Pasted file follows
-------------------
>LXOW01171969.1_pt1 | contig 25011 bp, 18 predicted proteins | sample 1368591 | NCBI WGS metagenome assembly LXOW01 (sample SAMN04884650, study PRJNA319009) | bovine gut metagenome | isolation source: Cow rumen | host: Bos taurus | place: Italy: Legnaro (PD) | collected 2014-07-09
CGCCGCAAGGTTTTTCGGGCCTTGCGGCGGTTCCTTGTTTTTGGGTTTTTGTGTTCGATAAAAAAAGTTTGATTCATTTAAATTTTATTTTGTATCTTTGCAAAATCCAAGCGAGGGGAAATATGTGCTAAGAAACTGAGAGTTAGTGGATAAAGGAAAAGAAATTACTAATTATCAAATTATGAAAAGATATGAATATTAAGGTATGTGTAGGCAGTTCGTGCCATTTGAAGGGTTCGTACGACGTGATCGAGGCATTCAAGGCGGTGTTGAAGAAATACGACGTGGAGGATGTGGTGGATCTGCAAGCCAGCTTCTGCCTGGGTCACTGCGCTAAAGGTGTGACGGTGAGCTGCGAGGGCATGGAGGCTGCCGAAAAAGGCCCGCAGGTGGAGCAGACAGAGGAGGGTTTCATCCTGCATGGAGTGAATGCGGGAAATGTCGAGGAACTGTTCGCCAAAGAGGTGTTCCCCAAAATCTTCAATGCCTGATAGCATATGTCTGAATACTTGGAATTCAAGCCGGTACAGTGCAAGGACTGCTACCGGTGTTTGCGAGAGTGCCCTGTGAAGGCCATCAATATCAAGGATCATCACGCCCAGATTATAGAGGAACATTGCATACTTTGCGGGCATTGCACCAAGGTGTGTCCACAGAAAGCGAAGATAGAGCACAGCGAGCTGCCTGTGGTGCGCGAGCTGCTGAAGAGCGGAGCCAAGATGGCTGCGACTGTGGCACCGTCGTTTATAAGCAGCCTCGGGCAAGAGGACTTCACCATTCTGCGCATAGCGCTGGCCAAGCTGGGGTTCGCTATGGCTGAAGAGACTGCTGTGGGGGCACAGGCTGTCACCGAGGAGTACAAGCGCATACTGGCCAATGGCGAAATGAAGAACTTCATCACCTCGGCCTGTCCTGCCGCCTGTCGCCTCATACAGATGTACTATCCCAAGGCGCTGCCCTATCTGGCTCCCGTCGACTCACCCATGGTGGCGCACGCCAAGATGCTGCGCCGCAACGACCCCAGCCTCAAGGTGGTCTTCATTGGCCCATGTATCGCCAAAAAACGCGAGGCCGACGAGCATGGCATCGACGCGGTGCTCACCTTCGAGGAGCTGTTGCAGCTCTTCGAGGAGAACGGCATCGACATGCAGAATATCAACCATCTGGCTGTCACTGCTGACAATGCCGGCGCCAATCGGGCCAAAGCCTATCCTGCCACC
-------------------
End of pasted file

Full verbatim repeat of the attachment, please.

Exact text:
>LXOW01171969.1_pt1 | contig 25011 bp, 18 predicted proteins | sample 1368591 | NCBI WGS metagenome assembly LXOW01 (sample SAMN04884650, study PRJNA319009) | bovine gut metagenome | isolation source: Cow rumen | host: Bos taurus | place: Italy: Legnaro (PD) | collected 2014-07-09
CGCCGCAAGGTTTTTCGGGCCTTGCGGCGGTTCCTTGTTTTTGGGTTTTTGTGTTCGATAAAAAAAGTTTGATTCATTTAAATTTTATTTTGTATCTTTGCAAAATCCAAGCGAGGGGAAATATGTGCTAAGAAACTGAGAGTTAGTGGATAAAGGAAAAGAAATTACTAATTATCAAATTATGAAAAGATATGAATATTAAGGTATGTGTAGGCAGTTCGTGCCATTTGAAGGGTTCGTACGACGTGATCGAGGCATTCAAGGCGGTGTTGAAGAAATACGACGTGGAGGATGTGGTGGATCTGCAAGCCAGCTTCTGCCTGGGTCACTGCGCTAAAGGTGTGACGGTGAGCTGCGAGGGCATGGAGGCTGCCGAAAAAGGCCCGCAGGTGGAGCAGACAGAGGAGGGTTTCATCCTGCATGGAGTGAATGCGGGAAATGTCGAGGAACTGTTCGCCAAAGAGGTGTTCCCCAAAATCTTCAATGCCTGATAGCATATGTCTGAATACTTGGAATTCAAGCCGGTACAGTGCAAGGACTGCTACCGGTGTTTGCGAGAGTGCCCTGTGAAGGCCATCAATATCAAGGATCATCACGCCCAGATTATAGAGGAACATTGCATACTTTGCGGGCATTGCACCAAGGTGTGTCCACAGAAAGCGAAGATAGAGCACAGCGAGCTGCCTGTGGTGCGCGAGCTGCTGAAGAGCGGAGCCAAGATGGCTGCGACTGTGGCACCGTCGTTTATAAGCAGCCTCGGGCAAGAGGACTTCACCATTCTGCGCATAGCGCTGGCCAAGCTGGGGTTCGCTATGGCTGAAGAGACTGCTGTGGGGGCACAGGCTGTCACCGAGGAGTACAAGCGCATACTGGCCAATGGCGAAATGAAGAACTTCATCACCTCGGCCTGTCCTGCCGCCTGTCGCCTCATACAGATGTACTATCCCAAGGCGCTGCCCTATCTGGCTCCCGTCGACTCACCCATGGTGGCGCACGCCAAGATGCTGCGCCGCAACGACCCCAGCCTCAAGGTGGTCTTCATTGGCCCATGTATCGCCAAAAAACGCGAGGCCGACGAGCATGGCATCGACGCGGTGCTCACCTTCGAGGAGCTGTTGCAGCTCTTCGAGGAGAACGGCATCGACATGCAGAATATCAACCATCTGGCTGTCACTGCTGACAATGCCGGCGCCAATCGGGCCAAAGCCTATCCTGCCACC